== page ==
Additionally, Coursey asserts that the Commission acted "at least negligently" when it failed to place him on the special reemployment list in 1997 after his sixth year as a Councilman, and thus he should have been retroactively appointed as clerk typist and awarded back pay. We detect no such negligence on the part of the Commission. Under the circumstances presented, the Commission did not act in an arbitrary, capricious, or unreasonable manner by prospectively reinstating Coursey and declining to award him back pay. See N.J.S.A. 11A:2-22 (noting that an award of back pay is within the Commission's discretion); N.J.A.C. 4A:2-1.5(b) (stating that an award of back pay is appropriate "where the Commission finds sufficient cause based on the particular case").


We need not say much about the Commission's rejection of Coursey's demand for counsel fees. An award of counsel fees incurred in litigating the wrongful termination of a provisional employee before the Commission lies wholly within Commission's discretion. See N.J.S.A. 11A:2-22 (stating that the Commission "may award . . . reasonable attorney fees to an employee as provided by rule" (emphasis added)). Moreover, N.J.A.C. 4A:2-1.5(b) provides, in pertinent part:

[C]ounsel fees may be awarded in disciplinary appeals and where a layoff action has been in bad faith. See N.J.A.C. 4A:2-2.10. In all other appeals, such relief may be granted where the appointing authority has unreasonably failed or delayed to carry out an order of the Civil Service Commission or where the Commission finds sufficient cause based on the particular case. A finding of sufficient cause may be made where the employee demonstrates that the appointing authority took adverse action against the employee in bad faith or with invidious motivation.

[(Emphasis added).]

Here, the Commission found no such "sufficient cause" to justify an award of fees, essentially because Coursey failed to file a timely appeal. That determination is not arbitrary, capricious, or unreasonable, and it is amply supported by the record.[2]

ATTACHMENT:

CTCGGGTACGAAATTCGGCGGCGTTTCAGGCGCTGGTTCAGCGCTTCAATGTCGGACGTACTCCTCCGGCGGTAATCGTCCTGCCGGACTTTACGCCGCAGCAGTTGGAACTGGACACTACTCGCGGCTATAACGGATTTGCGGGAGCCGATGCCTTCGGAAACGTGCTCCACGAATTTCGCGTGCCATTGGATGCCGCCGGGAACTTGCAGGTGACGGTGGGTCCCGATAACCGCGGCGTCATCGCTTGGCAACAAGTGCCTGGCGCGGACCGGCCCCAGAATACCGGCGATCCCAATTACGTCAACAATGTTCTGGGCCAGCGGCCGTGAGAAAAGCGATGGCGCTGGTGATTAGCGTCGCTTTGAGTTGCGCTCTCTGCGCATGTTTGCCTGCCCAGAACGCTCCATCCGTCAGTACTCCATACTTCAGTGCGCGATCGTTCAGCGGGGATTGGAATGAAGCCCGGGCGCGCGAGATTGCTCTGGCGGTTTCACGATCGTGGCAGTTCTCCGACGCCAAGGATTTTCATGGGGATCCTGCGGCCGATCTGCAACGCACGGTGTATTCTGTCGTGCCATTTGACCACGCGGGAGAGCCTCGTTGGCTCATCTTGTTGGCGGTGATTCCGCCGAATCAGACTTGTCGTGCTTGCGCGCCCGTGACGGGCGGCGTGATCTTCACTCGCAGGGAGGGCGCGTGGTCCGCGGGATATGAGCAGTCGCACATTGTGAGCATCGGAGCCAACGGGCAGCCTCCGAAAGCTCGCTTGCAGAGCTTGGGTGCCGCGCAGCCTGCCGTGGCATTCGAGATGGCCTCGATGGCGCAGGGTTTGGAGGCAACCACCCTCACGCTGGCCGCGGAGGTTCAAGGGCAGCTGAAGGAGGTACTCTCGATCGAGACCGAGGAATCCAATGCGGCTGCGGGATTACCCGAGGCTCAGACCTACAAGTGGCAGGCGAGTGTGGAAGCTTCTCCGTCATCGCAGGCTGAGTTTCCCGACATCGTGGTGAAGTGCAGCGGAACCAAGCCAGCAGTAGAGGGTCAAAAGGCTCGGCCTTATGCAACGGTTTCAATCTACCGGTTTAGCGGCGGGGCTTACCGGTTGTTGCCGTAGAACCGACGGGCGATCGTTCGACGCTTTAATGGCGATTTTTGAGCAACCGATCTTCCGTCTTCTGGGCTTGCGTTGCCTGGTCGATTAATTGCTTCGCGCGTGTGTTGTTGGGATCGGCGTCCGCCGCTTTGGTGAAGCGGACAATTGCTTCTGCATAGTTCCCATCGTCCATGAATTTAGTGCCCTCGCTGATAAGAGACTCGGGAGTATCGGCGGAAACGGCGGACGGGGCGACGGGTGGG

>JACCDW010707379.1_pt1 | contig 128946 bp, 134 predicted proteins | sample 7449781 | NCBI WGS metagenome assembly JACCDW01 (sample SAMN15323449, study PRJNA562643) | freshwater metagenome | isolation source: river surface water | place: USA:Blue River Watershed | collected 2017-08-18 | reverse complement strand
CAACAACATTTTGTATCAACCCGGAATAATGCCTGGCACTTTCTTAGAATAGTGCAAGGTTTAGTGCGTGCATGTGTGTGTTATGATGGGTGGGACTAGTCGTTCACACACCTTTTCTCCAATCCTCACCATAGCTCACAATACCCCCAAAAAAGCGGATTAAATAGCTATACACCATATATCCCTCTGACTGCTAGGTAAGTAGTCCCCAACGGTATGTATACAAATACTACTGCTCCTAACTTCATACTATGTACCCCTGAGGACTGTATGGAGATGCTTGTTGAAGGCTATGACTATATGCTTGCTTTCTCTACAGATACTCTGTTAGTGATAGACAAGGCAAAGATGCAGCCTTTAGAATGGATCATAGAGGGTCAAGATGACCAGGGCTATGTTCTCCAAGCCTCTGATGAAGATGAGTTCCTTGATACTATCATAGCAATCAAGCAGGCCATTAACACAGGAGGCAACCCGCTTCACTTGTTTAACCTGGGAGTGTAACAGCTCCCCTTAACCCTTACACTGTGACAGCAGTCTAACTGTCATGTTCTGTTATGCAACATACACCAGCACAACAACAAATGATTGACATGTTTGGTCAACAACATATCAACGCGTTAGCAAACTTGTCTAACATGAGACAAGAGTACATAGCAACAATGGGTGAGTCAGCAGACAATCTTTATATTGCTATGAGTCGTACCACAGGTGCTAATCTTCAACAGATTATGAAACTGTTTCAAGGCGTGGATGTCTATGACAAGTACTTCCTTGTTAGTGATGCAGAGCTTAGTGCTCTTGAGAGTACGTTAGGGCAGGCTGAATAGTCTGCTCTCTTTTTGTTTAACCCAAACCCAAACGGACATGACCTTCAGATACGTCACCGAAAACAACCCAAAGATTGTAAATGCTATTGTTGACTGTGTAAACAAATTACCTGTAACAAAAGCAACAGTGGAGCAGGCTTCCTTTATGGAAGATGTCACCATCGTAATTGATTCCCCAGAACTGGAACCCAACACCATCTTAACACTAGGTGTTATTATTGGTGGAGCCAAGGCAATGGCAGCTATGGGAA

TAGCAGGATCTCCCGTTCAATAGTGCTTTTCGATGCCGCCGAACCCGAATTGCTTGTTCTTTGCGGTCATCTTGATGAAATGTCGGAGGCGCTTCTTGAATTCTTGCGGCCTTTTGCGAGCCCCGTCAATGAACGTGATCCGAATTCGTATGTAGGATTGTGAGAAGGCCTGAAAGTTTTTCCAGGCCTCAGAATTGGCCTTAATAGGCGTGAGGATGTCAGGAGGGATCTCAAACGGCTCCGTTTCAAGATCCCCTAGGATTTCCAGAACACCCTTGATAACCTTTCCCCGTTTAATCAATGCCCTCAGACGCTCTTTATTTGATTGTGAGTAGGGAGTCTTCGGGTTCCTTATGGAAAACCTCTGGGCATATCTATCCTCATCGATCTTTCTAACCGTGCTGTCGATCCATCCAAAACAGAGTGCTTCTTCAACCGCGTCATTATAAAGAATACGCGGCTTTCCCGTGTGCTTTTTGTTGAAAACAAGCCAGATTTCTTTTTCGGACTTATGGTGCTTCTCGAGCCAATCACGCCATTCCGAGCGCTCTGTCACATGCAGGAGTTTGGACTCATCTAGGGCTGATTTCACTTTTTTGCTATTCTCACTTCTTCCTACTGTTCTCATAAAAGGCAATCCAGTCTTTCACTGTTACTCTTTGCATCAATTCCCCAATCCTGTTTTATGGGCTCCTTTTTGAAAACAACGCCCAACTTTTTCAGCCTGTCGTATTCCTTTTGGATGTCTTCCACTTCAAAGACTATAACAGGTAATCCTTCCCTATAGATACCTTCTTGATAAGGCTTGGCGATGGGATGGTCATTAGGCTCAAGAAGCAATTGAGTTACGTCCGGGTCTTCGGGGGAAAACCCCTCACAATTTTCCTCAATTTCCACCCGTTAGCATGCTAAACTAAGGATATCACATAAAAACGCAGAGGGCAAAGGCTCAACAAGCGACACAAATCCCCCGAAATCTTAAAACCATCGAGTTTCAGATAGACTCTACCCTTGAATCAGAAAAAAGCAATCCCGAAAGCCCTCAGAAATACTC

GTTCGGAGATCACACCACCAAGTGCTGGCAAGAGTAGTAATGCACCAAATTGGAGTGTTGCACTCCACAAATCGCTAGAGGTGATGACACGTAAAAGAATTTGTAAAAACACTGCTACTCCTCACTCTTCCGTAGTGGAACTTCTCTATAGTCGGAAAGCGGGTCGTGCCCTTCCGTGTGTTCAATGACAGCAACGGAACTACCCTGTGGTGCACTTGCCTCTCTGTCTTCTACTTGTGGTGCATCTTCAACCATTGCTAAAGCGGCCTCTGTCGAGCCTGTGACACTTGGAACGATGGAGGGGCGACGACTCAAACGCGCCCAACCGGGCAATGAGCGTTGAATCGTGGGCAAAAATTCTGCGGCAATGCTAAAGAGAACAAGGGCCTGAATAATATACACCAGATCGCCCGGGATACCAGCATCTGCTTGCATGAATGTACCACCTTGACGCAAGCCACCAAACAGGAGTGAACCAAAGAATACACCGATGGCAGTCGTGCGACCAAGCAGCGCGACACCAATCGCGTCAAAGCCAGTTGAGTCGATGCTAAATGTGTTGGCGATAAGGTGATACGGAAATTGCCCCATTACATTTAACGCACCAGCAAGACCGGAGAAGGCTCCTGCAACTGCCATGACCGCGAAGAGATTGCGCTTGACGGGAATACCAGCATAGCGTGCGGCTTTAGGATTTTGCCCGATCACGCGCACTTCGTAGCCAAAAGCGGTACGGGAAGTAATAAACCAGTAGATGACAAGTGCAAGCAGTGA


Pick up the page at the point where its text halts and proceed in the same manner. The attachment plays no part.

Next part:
Coursey further submits that another regulation, N.J.A.C. 4A:2-2.12(a), necessitates an award of counsel fees to him. This regulation provides that the Commission "shall award partial or full reasonable counsel fees incurred in proceedings before it and incurred in major disciplinary proceedings at the departmental level where an employee has prevailed on all or substantially all of the primary issues before the Commission." N.J.A.C. 4A:2-2.12(a). However, the regulation does not apply to the situation here because Coursey was a provisional employee at the time of his termination. See N.J.A.C. 4A:2-2.1(a) (stating that Subchapter 2 "applies only to permanent employees in the career service" (emphasis added)); see also In re Hearn, 417 N.J.Super. 289, 299-300 (App. Div. 2010). Moreover, even if N.J.A.C. 4A:2-2.12(a) were somehow construed to apply here, Coursey did not prevail "on all or substantially all of the primary issues before the Commission, " because the Commission properly determined that he was not wrongfully terminated from his demolition coordinator position, and that he was not entitled to back pay.


The Commission's final agency decision dated February 3, 2011, and its ensuing denial of Coursey's motion for reconsideration on January 12, 2012, are affirmed.

Buy This Entire Record For $7.95

Official citation and/or docket number and footnotes (if any) for this case available with purchase.

Learn more about what you receive with purchase of this case.